And yet lots of businesses do things for potential profit, and have done for centuries. It's about balancing risk and costs against what you can gain for it. (Now, if they can avoid sending people that'll keep costs down a lot in the early parts, at least until it is demonstrated that the profit can actually be realised.)

      • by gutnor (872759)

        Not to rain on your parade, but yes those 3 elements are show stopper for private enterprise, especially the unquantified bit. Getting the government covering your asses for some/all of those aspect is what it takes to kick start a market. Once the unquantifiable has been quantified, that's when the fun begin.

        For example, did you see a boom in private space exploration in the 70's ?

        Seems to me here that the only disagreement is to know if we have passed the threshold that make commercial colonisation o

    • It's not possible. Space is dangerous.

      So was crossing the atlantic in a boat. So was heavier-than-air flight.

      But there were riches to be had if you risked that crossing in a boat - there isn't in space. Etc... etc... And, as he notes and you conveniently ignore, the Atlantic wasn't opened by private enterprise. The same goes for heaver-than-air flight. From the NACA to the enormous jumpstart that came from truckloads goverment cash spending on research, training pilots (who later became available for civil employment), aircraft production, etc... etc... (especially in the two world wars)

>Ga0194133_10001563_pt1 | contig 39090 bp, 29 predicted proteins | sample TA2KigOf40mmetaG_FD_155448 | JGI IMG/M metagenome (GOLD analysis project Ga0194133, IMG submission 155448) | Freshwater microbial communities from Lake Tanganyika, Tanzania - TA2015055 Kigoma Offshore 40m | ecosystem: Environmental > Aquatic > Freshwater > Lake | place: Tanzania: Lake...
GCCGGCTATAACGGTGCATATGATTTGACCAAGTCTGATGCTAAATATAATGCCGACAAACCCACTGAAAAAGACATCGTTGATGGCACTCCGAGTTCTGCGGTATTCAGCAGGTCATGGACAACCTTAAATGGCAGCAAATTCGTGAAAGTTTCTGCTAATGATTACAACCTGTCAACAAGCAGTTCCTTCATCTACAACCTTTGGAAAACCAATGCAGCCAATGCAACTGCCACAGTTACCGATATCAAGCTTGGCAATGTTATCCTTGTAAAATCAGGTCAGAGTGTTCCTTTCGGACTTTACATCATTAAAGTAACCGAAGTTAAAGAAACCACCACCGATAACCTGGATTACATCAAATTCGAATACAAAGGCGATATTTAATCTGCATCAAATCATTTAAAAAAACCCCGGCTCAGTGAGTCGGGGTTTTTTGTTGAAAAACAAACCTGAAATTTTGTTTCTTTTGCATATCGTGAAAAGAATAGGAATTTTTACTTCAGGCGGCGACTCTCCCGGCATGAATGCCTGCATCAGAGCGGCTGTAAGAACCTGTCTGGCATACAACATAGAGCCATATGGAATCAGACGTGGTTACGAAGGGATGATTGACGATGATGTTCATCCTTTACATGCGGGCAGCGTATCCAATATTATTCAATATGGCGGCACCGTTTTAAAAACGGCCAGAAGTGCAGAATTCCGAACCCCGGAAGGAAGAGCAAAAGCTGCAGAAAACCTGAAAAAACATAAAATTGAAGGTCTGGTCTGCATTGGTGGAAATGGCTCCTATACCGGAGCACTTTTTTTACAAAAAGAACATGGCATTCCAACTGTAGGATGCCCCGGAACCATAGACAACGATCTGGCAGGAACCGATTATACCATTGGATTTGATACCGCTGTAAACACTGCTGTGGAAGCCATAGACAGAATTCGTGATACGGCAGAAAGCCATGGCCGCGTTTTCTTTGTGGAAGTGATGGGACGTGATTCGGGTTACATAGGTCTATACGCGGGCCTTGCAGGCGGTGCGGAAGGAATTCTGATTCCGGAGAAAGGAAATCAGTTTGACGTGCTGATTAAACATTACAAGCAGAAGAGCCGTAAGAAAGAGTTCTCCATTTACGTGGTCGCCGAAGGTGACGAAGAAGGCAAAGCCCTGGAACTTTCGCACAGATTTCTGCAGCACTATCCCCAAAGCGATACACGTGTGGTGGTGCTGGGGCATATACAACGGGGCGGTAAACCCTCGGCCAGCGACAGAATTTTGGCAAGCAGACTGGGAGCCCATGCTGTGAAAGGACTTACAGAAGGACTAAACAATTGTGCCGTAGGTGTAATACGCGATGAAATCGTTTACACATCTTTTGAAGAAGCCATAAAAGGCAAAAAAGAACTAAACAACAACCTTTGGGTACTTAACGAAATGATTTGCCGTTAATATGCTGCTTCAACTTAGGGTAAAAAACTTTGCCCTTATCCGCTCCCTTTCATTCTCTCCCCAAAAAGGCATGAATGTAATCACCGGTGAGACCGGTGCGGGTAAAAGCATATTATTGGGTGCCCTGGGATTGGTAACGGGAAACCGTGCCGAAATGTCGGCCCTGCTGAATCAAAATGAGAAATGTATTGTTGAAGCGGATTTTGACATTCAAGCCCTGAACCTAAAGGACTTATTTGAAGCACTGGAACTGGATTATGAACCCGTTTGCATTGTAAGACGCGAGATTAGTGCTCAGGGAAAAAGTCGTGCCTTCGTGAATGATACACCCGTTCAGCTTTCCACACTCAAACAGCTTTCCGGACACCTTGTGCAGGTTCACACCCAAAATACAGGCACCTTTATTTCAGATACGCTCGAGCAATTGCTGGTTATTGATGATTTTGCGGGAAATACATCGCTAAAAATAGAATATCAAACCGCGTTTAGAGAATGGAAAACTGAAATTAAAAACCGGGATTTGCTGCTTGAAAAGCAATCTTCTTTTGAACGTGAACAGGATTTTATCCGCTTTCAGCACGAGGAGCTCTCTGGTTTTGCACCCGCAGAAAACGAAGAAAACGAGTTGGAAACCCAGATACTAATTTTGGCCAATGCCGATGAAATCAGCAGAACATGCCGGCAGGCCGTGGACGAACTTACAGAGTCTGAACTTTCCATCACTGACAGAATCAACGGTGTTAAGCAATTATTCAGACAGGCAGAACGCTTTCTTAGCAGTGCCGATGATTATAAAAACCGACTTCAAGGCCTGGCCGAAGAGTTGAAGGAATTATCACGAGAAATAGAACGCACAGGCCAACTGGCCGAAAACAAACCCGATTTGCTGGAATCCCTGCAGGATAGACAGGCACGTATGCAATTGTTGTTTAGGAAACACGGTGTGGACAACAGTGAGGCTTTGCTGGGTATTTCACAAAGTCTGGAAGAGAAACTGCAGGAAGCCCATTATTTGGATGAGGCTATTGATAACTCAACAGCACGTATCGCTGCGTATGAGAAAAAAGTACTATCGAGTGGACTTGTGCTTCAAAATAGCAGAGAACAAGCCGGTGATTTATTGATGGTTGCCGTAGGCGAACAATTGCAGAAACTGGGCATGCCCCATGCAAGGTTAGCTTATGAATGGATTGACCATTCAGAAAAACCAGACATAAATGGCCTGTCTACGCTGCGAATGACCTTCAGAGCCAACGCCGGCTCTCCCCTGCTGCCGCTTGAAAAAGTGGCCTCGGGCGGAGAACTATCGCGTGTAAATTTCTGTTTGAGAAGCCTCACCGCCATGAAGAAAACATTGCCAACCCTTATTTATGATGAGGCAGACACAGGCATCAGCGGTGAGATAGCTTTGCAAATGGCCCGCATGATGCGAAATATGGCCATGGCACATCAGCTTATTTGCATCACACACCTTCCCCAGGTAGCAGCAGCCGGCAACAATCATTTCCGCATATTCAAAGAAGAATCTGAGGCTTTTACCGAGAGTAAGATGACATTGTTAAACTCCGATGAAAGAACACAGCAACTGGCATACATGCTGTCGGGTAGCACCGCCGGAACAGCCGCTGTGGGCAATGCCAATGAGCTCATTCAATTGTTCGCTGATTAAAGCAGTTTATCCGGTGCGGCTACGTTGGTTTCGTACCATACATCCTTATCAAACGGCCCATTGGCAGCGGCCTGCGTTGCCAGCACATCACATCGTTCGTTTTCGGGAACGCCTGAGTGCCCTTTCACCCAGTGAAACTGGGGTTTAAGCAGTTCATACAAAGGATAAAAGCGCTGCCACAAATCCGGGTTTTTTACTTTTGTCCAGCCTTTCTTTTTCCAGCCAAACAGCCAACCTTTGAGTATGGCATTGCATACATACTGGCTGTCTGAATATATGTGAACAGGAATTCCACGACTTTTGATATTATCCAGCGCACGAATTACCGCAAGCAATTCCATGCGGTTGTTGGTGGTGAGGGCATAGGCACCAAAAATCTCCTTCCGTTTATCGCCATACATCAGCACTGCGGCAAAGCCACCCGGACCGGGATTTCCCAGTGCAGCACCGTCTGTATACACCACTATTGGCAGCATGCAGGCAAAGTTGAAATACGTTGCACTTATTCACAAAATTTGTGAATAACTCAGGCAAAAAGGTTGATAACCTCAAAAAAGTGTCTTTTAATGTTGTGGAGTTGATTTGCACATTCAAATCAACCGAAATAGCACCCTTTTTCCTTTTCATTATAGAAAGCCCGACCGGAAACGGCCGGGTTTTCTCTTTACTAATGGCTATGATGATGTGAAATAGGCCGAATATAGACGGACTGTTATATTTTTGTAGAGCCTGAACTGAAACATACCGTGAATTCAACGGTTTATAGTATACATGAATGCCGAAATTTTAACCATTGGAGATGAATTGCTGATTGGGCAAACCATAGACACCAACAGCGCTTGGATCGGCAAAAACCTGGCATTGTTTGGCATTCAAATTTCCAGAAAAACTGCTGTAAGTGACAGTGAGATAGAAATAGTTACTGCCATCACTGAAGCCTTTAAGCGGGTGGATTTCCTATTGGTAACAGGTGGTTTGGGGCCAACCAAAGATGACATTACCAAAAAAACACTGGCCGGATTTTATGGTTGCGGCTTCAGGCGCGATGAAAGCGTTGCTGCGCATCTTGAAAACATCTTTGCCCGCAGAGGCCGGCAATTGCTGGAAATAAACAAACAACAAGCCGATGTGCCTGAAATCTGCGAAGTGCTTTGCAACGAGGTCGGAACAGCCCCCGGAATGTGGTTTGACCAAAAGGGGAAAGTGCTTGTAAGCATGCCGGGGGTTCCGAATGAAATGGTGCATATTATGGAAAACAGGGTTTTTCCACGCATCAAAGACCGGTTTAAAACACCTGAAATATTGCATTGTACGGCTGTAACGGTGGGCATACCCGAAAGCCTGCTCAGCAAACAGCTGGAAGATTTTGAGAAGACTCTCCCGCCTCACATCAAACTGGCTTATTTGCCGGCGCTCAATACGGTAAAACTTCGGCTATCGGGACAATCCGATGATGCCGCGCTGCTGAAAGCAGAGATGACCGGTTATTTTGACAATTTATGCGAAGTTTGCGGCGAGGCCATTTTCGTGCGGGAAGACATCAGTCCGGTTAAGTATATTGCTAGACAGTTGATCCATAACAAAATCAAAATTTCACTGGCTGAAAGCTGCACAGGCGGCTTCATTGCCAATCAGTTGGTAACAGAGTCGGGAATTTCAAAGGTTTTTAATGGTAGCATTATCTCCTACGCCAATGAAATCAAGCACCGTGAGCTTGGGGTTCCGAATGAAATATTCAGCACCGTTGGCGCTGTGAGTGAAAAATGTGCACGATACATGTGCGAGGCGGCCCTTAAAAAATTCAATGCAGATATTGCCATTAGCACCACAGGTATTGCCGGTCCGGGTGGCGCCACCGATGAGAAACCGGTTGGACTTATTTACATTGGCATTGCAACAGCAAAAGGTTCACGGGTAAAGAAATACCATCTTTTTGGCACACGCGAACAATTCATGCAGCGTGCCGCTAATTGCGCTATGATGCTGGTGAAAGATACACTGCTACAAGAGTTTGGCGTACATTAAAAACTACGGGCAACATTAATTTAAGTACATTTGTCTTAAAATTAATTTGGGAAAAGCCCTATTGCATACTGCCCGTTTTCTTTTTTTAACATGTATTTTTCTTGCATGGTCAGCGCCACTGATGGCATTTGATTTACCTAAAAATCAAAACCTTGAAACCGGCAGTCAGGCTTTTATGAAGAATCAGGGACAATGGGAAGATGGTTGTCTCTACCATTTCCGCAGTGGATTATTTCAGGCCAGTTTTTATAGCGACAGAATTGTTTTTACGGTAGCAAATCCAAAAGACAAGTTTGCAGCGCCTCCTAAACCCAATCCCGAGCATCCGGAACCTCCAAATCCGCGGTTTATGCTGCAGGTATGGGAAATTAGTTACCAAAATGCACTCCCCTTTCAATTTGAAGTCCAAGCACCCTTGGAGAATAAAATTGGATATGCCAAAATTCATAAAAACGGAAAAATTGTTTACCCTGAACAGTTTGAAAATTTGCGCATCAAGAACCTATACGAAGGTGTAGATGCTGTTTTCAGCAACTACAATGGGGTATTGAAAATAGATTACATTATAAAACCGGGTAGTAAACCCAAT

Cheap soundbites only make you look wise to the uneducated and kool-aid swillers.

      • The same goes for heaver-than-air flight.

        Oh yes, the famous Smithsonian Institute spent hundreds of thousand of taxpayers dollars over the several years to create the marvel of heavier-than-air unmanned flying machine. It's not that some small bicycle company then took that ideas and made a first controllable manned airplane. Ridiculous notion, truly.

      • Heavier-than-air flight got started pretty much because of private enterprise. Government was quick to exploit the new possibilities it afforded (especially around the wars) but the truckloads of government cash did not come in before privately funded R&D paved the way. And even Columbus' idea of a westward route to Asia carried a profit motive. Half of the cost of his voyages was put up by private investors. There is no reason to believe either of those things would not have happened if government
    • So was... well, you see where I'm going with this.

      I'm pretty sure going to the toilet in the middle of the night costs as much as it ever did (unless you count accidentally dropping your phone in).

  • by jfruh (300774) on Friday August 30, 2013 @03:28AM (#44714255)

    ...to say that it's an example of free enterprise in space is laughable. The company's most high-profile missions -- the Dragon capsules to and from the ISS -- are fully paid for by NASA. SpaceX is essentially a government contractor. It's "profitable" because the government is paying it do things (and because it can do those things more efficiently than the government could itself, for a variety of structural reasons). So, yeah, I have no doubt that Elon Musk could set up a Mars colony if the U.S. government paid him to do it. I'm just not sure that really constitutes "private business" doing the job.

    • by c0lo (1497653)

      ...to say that it's an example of free enterprise in space is laughable. The company's most high-profile missions -- the Dragon capsules to and from the ISS -- are fully paid for by NASA. SpaceX is essentially a government contractor. It's "profitable" because the government is paying it do things (and because it can do those things more efficiently than the government could itself, for a variety of structural reasons). So, yeah, I have no doubt that Elon Musk could set up a Mars colony if the U.S. government paid him to do it. I'm just not sure that really constitutes "private business" doing the job.